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What in the world is Asafoetida?

Oct 14, 2021

What the heck is asafoetida...or asafetida?? Spelling it is tricky enough, let alone pronouncing it! Asafoetida is one of the most distinctive spices in Indian cuisine - making it sort of a wonder spice, a secret ingredient. Just a pinch of this unsung hero smooths the flavor and aroma of every other spice and makes it all simply taste better.

Also known as hing in Hindi, it is by far the most simultaneously misunderstood, if not forgotten, and sublime ingredient in Indian cuisine. Native to the deserts of Iran and mountains of Afghanistan, the spice is derived from a gum extracted from a ferula, an herb in the celery family. Typically found in the form of a coarse yellow powder, this harmonizing spice comes with a pungent and distinct aroma of sulfur and onion. When used properly, a small pinch of asafoetida balances and supercharges every other spice in the pan, like salt but in an odiferous umami way (and without the sodium).

A little goes a long way with this one!

How is Asafoetida used?

Along with its hard to describe but delicious flavor profile, this secret wonder spice contains a myriad of healthy medicinal properties. Asafoetida is often used as a digestive aid as well as a “cough medicine” to lessen the effects of respiratory problems like whooping cough and asthma.

It is also a great option for people who don’t like or can’t eat onion and/or garlic, as it adds a similar depth and savoriness to food.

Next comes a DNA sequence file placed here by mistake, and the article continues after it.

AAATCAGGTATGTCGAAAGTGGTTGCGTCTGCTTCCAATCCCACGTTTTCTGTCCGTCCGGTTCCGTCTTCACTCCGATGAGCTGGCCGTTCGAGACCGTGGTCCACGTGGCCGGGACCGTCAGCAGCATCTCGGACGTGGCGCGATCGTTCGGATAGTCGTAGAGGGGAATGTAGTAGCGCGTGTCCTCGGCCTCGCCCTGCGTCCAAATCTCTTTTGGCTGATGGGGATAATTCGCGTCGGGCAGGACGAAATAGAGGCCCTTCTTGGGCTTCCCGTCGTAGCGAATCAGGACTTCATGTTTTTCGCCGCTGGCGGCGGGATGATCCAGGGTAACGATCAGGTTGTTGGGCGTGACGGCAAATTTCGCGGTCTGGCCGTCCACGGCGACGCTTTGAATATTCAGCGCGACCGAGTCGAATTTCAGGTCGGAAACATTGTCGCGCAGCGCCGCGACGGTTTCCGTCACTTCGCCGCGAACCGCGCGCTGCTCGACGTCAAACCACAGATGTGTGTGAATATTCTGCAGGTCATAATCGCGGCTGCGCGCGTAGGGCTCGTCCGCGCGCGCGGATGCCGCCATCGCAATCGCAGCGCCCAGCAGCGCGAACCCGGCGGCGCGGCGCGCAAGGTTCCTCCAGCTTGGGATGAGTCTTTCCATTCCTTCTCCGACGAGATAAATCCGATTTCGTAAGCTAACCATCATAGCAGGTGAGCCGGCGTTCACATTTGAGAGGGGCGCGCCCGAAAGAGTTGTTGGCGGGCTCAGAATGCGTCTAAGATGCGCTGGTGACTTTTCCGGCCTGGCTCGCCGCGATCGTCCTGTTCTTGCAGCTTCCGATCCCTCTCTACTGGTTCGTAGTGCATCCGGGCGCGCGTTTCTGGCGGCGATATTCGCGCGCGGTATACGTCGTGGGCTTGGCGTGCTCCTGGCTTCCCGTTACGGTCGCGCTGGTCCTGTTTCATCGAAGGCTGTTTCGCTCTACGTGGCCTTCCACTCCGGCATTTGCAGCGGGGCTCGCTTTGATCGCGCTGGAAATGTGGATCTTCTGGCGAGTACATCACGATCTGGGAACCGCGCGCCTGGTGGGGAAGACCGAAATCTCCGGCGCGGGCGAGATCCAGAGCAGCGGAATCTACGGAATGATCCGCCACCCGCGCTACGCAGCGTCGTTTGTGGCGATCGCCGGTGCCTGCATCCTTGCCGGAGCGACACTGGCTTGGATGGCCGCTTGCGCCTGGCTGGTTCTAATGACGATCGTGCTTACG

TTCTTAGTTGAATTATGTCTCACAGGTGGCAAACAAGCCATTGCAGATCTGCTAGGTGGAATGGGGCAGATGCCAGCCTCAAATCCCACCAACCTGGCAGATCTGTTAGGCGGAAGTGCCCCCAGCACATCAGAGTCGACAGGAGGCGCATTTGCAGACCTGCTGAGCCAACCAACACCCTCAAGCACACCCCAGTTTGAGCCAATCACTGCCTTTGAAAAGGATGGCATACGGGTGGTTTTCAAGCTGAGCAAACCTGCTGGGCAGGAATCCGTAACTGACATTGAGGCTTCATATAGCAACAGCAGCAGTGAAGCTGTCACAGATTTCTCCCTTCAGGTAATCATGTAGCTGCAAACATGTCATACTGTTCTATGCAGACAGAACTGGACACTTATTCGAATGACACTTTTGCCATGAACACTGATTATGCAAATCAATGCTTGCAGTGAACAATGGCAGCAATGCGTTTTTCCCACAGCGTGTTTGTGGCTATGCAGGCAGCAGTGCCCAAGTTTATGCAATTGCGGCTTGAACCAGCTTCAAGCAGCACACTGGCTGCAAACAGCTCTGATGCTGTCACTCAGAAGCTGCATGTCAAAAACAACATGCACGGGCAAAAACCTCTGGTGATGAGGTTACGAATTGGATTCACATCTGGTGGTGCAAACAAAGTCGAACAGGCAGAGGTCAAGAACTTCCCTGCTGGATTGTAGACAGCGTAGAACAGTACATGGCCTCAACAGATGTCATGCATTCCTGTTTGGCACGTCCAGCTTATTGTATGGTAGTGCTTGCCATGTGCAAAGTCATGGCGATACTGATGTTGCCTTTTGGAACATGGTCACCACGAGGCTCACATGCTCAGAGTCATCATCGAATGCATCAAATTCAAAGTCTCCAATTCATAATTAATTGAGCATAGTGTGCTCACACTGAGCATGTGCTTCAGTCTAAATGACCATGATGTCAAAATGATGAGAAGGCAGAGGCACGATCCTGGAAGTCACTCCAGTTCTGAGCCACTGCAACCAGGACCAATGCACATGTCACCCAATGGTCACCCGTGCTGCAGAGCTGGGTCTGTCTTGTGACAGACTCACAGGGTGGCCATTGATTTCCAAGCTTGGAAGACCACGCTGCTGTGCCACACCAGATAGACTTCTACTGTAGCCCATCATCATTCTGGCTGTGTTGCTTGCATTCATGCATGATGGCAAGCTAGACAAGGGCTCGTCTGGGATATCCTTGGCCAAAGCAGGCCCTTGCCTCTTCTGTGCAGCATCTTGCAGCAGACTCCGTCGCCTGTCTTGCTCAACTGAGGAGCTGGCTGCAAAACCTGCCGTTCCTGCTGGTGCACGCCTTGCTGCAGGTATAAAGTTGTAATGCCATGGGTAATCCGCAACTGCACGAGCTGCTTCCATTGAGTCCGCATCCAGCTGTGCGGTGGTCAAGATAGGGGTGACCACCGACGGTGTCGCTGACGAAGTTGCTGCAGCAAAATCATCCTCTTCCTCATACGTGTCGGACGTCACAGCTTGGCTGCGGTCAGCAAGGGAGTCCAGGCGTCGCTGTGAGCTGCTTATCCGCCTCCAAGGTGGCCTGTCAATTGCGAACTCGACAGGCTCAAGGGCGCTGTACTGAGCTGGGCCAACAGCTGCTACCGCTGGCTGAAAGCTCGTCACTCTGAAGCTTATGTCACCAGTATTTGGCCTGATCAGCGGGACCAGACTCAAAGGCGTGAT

Small amounts of asafoetida give a comforting umami flavor to several types of dishes, but its unique taste and flavor fusing abilities really come through in Indian cuisine. It adds complexity, balances spice and melds the flavors in vegetarian dishes, lentil curries such as dal, and stews – almost anywhere you would use onion and/or garlic.

The Colors of Asafoetida

The real thing, before it’s ground into the more typical powder form, is red-brown lumps of different sizes, but you’re unlikely to encounter it.

The brown powder is the full-strength ground dried gum; it’s extremely pungent and used in very small amounts.

The yellow powder is the asafoetida more commonly used and much easier to work with. It is usually diluted with wheat or rice flour and turmeric, and still used sparingly in blends and recipes.

No matter what form, this tantalizing spice is more than a forgotten mispronounced name, it’s a true spark starter for flavor!

Try cooking with some of our spice blends and discover the magic of asafoetida!